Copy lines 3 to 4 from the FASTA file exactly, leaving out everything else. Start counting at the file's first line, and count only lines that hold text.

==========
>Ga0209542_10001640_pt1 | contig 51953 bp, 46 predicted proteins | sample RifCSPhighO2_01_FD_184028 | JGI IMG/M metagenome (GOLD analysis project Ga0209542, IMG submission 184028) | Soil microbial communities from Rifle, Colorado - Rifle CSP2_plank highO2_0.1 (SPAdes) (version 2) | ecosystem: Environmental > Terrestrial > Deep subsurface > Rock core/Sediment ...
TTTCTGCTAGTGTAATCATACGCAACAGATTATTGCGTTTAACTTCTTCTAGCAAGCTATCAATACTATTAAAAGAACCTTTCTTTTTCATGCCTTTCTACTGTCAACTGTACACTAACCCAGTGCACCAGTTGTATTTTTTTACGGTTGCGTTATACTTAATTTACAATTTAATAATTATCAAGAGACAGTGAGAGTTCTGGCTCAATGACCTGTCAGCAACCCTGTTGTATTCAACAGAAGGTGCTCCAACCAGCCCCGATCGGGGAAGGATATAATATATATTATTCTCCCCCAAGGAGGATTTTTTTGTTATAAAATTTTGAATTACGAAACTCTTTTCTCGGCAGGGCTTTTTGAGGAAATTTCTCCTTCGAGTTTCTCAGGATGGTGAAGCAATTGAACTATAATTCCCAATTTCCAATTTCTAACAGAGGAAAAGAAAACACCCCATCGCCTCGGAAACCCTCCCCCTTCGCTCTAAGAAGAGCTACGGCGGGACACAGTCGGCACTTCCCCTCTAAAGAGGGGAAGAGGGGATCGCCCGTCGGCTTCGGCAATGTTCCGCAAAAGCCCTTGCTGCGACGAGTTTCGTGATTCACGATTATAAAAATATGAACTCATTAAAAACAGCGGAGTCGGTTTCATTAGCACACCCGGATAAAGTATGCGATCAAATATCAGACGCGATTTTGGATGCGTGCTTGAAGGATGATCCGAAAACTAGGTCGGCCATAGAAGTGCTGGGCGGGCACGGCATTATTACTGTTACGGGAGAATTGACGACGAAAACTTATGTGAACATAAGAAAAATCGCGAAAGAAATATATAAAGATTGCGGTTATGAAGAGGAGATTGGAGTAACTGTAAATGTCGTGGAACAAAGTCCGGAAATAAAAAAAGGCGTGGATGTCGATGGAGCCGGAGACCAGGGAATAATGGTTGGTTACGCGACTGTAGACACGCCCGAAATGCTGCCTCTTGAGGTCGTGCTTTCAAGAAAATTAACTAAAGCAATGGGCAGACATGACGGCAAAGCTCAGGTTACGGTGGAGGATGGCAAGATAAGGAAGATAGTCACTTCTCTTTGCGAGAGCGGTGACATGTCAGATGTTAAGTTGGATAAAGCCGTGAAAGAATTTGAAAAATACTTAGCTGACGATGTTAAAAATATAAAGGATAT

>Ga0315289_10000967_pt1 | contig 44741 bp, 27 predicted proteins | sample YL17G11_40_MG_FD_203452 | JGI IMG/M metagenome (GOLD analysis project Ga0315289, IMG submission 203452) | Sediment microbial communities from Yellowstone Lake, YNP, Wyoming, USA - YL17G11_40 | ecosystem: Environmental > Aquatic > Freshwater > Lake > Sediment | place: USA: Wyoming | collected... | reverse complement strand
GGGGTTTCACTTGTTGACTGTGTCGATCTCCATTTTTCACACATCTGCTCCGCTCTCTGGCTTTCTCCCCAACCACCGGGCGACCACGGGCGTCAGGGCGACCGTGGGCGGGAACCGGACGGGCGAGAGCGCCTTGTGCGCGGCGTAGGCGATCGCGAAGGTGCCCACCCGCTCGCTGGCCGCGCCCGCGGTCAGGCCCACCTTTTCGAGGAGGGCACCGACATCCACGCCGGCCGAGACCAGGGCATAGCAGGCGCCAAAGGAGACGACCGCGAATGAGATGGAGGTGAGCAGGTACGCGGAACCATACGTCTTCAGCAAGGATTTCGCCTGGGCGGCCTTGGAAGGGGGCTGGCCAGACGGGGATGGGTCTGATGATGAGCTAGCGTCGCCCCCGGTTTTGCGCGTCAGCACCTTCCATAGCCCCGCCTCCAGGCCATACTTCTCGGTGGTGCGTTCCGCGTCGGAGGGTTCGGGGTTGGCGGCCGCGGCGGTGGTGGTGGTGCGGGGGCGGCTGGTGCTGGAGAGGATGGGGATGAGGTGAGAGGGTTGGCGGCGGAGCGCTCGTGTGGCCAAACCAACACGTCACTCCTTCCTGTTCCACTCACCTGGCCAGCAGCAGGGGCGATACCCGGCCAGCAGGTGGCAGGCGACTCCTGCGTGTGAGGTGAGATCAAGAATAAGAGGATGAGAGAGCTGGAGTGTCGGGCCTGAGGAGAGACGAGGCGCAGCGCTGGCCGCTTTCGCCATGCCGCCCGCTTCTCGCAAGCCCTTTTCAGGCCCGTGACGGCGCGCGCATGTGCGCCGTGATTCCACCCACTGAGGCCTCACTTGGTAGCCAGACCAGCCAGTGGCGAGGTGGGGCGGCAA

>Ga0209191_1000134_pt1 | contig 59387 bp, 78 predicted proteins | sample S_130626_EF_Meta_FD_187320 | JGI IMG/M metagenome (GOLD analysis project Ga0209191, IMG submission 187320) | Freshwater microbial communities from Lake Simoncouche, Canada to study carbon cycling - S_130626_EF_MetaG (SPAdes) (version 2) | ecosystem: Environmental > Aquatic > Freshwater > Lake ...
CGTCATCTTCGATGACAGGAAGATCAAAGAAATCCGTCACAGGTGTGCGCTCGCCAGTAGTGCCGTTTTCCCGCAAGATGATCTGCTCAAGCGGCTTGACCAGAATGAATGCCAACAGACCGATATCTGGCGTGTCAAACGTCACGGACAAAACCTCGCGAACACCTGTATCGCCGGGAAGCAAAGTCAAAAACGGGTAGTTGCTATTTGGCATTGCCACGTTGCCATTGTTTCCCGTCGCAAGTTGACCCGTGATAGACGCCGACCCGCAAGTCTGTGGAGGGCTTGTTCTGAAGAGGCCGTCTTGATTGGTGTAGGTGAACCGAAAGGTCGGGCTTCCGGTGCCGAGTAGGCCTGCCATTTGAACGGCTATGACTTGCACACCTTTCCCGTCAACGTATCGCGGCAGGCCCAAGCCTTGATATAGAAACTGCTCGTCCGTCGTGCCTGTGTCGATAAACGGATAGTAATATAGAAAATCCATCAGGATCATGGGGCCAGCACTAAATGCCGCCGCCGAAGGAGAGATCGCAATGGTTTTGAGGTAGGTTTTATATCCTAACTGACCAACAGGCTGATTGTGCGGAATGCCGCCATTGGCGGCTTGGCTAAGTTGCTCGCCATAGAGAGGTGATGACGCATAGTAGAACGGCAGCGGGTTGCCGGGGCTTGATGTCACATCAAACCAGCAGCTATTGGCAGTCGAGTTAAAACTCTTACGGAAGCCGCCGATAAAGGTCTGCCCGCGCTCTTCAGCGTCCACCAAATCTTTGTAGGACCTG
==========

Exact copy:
>Ga0315289_10000967_pt1 | contig 44741 bp, 27 predicted proteins | sample YL17G11_40_MG_FD_203452 | JGI IMG/M metagenome (GOLD analysis project Ga0315289, IMG submission 203452) | Sediment microbial communities from Yellowstone Lake, YNP, Wyoming, USA - YL17G11_40 | ecosystem: Environmental > Aquatic > Freshwater > Lake > Sediment | place: USA: Wyoming | collected... | reverse complement strand
GGGGTTTCACTTGTTGACTGTGTCGATCTCCATTTTTCACACATCTGCTCCGCTCTCTGGCTTTCTCCCCAACCACCGGGCGACCACGGGCGTCAGGGCGACCGTGGGCGGGAACCGGACGGGCGAGAGCGCCTTGTGCGCGGCGTAGGCGATCGCGAAGGTGCCCACCCGCTCGCTGGCCGCGCCCGCGGTCAGGCCCACCTTTTCGAGGAGGGCACCGACATCCACGCCGGCCGAGACCAGGGCATAGCAGGCGCCAAAGGAGACGACCGCGAATGAGATGGAGGTGAGCAGGTACGCGGAACCATACGTCTTCAGCAAGGATTTCGCCTGGGCGGCCTTGGAAGGGGGCTGGCCAGACGGGGATGGGTCTGATGATGAGCTAGCGTCGCCCCCGGTTTTGCGCGTCAGCACCTTCCATAGCCCCGCCTCCAGGCCATACTTCTCGGTGGTGCGTTCCGCGTCGGAGGGTTCGGGGTTGGCGGCCGCGGCGGTGGTGGTGGTGCGGGGGCGGCTGGTGCTGGAGAGGATGGGGATGAGGTGAGAGGGTTGGCGGCGGAGCGCTCGTGTGGCCAAACCAACACGTCACTCCTTCCTGTTCCACTCACCTGGCCAGCAGCAGGGGCGATACCCGGCCAGCAGGTGGCAGGCGACTCCTGCGTGTGAGGTGAGATCAAGAATAAGAGGATGAGAGAGCTGGAGTGTCGGGCCTGAGGAGAGACGAGGCGCAGCGCTGGCCGCTTTCGCCATGCCGCCCGCTTCTCGCAAGCCCTTTTCAGGCCCGTGACGGCGCGCGCATGTGCGCCGTGATTCCACCCACTGAGGCCTCACTTGGTAGCCAGACCAGCCAGTGGCGAGGTGGGGCGGCAA